Reviewed: Aurora Mattia, The Fifth Wound, NIGHTBOAT BOOKS & Never Angeline North, Rainbear!!!!!!!!!, APOCALYPSE PARTY
‘Forget everything you’ve been taught. Start by dreaming.’
—May 1968 protest graffiti (and the epigraph to Rainbear!!!!!!!!!)
If you read the news, you might be under the impression that trans people and religion (usually a euphemism for Christianity) are fundamentally at odds with each other. From the scapegoating of trans schoolchildren since Australia’s 2017 marriage law postal survey, to the current book-banning frenzy by right-wing groups in the US, to whatever JK Rowling continues to stir up in the UK, there has been a steady solidifying of anti-trans rhetoric in global news reporting in the past several years. Real people’s lives are demonised, abstracted to ‘issues’ of ‘parent’s rights’, ‘child safety’ or ‘religious freedom’. This is a political tool wielded to serve the interests of conservatives across the Anglosphere. However, if you take a step back from journalism into the wider publishing world, and then another step back from mainstream publishing, you will arrive in the delightful glade of independent publishing, which, despite its (unfortunate) obscurity, is much closer to reality than the world of rhetoric-peddlers.
Two recent small press releases—Never Angeline North’s Rainbear!!!!!!!!! and Aurora Mattia’s The Fifth Wound—depict a reality where dreams and spiritual exaltation rule despite the harshness of life. Both books speak to religion and spirituality—North references Kabbalah and Jewish mysticism, while Mattia is interested in Christian mysticism and Greek mythology—and are concerned with the interconnecting power of storytelling and dreams. Each book is highly referential, citing esoteric texts and popular culture in equal measure.
I first encountered Mattia’s writing on Instagram, where she was sharing long excerpts of an early novel in progress. It took me back to reading Mrs Dalloway in high school, my first encounter with stream-of-consciousness writing and the pleasure of reading just to float through language. To that end, The Fifth Wound is a maximalist combination of literary theory, autofiction and ruminations on gender and transition that are less gender theory and more prophetic vision.
The Fifth Wound is also Mattia’s first published book. Mattia makes no attempt to define it within any genre or form, referring to it as a ‘book’ in her asides on the writing process. Its narrator is also called Aurora, and at one time both narrator and author shared the (now deleted) online avatar @silicone_angel, which Mattia used to create an early image of Aurora. Unlike how autofiction is traditionally defined, as a form that attempts to reach ‘emotional truth’ through fictionalised reality, The Fifth Wound challenges readers to expand their definition of reality. Mattia’s writing flows between and among genres as she attempts to express the complexity of her experience. ‘“Minimalism” is a luxury that belongs to people who can expect to be understood,’ she writes.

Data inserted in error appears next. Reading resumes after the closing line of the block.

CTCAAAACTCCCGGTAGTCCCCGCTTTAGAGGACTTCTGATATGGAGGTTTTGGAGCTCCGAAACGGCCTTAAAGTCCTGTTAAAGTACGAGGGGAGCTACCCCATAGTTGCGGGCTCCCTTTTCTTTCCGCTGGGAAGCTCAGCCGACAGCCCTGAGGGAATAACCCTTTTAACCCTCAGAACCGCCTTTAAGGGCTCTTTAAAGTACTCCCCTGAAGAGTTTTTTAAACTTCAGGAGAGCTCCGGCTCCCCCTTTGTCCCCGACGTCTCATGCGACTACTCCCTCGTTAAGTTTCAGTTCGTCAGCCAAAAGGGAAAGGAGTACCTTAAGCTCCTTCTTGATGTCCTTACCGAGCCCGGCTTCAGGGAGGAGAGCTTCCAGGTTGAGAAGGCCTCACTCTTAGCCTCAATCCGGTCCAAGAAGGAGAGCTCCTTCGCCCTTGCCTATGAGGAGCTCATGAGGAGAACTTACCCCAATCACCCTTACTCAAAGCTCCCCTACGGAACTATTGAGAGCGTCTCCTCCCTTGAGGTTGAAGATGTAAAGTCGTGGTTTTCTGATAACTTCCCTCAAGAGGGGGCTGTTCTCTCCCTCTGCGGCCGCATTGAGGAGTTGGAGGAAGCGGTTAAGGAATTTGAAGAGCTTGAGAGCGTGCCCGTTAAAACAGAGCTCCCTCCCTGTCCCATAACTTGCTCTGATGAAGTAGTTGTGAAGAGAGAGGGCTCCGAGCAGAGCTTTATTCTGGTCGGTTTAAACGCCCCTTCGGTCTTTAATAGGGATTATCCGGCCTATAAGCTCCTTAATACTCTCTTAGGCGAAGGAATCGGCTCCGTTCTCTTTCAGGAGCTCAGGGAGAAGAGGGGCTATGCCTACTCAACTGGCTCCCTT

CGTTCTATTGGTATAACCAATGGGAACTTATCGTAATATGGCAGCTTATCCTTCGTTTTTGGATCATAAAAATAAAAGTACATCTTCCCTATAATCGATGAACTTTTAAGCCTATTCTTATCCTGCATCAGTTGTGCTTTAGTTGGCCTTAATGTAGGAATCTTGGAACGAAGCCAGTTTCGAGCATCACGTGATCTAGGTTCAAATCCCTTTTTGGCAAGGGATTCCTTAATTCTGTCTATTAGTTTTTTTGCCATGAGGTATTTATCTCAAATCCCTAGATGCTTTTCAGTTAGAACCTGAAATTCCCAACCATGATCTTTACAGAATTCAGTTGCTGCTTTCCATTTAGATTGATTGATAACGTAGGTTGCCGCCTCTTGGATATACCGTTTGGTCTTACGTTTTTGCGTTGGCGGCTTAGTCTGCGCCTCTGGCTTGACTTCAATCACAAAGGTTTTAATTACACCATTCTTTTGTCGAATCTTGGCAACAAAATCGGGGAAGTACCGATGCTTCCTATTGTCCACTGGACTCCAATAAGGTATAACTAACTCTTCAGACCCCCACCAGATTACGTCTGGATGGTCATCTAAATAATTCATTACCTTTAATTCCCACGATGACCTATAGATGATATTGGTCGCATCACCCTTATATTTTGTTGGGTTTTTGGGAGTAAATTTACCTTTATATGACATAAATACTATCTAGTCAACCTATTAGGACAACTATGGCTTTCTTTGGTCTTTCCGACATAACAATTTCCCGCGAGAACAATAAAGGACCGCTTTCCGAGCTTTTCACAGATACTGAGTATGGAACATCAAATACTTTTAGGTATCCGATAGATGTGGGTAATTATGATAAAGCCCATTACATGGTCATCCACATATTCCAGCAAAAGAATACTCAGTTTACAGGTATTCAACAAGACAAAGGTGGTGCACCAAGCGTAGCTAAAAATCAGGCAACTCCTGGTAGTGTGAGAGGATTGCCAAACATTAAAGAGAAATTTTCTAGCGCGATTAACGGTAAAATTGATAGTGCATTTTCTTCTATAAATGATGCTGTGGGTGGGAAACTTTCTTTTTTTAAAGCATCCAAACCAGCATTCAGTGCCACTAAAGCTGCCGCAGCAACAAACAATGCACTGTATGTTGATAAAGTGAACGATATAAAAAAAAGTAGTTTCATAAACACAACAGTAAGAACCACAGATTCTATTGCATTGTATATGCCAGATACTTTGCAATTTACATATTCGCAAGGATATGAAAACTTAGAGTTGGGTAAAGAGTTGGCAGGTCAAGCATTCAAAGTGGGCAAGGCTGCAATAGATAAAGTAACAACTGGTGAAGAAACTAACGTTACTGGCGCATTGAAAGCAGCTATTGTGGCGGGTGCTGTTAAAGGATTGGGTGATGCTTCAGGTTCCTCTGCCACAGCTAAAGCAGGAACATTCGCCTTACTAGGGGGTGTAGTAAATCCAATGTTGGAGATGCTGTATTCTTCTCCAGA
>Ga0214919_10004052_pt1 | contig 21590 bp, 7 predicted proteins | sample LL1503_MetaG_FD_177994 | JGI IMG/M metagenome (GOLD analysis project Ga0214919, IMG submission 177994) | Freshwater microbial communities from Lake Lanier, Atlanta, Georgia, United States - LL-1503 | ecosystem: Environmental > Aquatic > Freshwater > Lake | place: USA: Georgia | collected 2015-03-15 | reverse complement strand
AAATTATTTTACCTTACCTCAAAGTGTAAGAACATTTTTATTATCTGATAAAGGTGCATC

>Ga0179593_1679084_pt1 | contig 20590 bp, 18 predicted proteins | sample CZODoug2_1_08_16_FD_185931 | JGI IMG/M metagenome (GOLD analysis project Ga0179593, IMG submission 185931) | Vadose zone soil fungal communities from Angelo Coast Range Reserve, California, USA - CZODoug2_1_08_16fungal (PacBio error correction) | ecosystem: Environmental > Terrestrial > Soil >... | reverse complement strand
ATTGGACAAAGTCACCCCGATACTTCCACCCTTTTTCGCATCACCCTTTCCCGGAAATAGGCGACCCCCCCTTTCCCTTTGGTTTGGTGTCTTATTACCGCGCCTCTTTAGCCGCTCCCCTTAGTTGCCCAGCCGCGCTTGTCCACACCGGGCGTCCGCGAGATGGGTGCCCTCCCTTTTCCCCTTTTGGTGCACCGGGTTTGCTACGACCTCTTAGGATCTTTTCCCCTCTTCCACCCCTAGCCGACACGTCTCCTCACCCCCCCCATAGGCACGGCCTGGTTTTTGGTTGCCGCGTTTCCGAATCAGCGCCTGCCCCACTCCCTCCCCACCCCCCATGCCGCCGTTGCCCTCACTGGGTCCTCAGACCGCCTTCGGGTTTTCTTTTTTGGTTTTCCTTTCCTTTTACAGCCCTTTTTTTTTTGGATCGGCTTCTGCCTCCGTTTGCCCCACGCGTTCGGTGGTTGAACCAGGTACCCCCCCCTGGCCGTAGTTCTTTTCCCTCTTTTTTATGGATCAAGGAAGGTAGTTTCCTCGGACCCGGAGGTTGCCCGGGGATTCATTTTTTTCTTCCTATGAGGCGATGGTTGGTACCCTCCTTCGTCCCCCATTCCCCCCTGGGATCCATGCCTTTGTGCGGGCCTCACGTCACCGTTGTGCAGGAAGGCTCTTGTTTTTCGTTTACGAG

Accordingly, the book’s second section shifts in tone. Mattia includes two different rejection emails responding to an early novel manuscript. ‘[Y]our description of the novel itself sounds to me like angels dancing on the tip of a pin rather than an attempt to engage, transfigure, or say something about the world,’ writes one agent. ‘Here’s the deal: you’re friggin’ good. Your talent is blinding. But this book, for me, is a drawer book,’ says the next. To which Mattia responds:
[T]he fiction industry has absorbed, from the vast imperial surveillance engine called Marketing, the rhetoric of the never-before-seen, the rhetoric of the sui generis by which so-called marginalized storytellers are tokenized, dehistoricized, and therefore isolated by the industry’s manic, outraged obsession with the so-called discovery of so-called fresh talent... When the Algorithm says this book is like nothing you’ve ever read, it is intentionally severing a storyteller from the scraps and monuments of myth and makeup, book and fuck, melody and scream that have contaminated and therefore communalized her idiom, in order to neutralize, while pretending to emphasize, the destabilizing potentiality of vision.
Here, Mattia is describing one way that anti-trans rhetoric permeates publishing. When mainstream media continually insists that trans people are a new phenomenon or trend, it manifests as wilful ignorance, leading to the erasure of a rich tradition of trans and gender-nonconforming storytellers. New trans authors are often feted as ‘ground- breaking’, cut off from their lineage within a larger independent publishing scene made up of other trans writers.
The Fifth Wound’s primary spiritual concern is the dream, which is how Mattia describes her blend of fantasising, theorising and self-narrating. To her, ‘Dreaming is not fractal but kaleidoscopic, the way of approaching meaning by excess and collage, passion and permutation’. She uses the pun ‘pieces of mind’ to describe her dream collage, made up of physical ‘trinkets and treasures’ that Aurora the narrator uses as signifiers to contextualise her self. The collage also contains the song lyrics, poetry, literary references and digital correspondences that Mattia the author uses to convey her dream to the reader.
As Aurora travels through New York, Texas, outer space and fairy realms, the world of Empire continually interrupts her life. She faces romantic disappointment, transphobic violence and the hostile medical-industrial complex, but she refuses to defer to Empire as the definer of ‘reality’:
I needed to not live only in reality because reality was like a corset tightening continuously… I needed to expand the width of the instant, I needed to bedazzle reality with the dream… because in the dream, in the meadow beyond the willows, I am a nymph telling a lullaby to a field of sunflowers.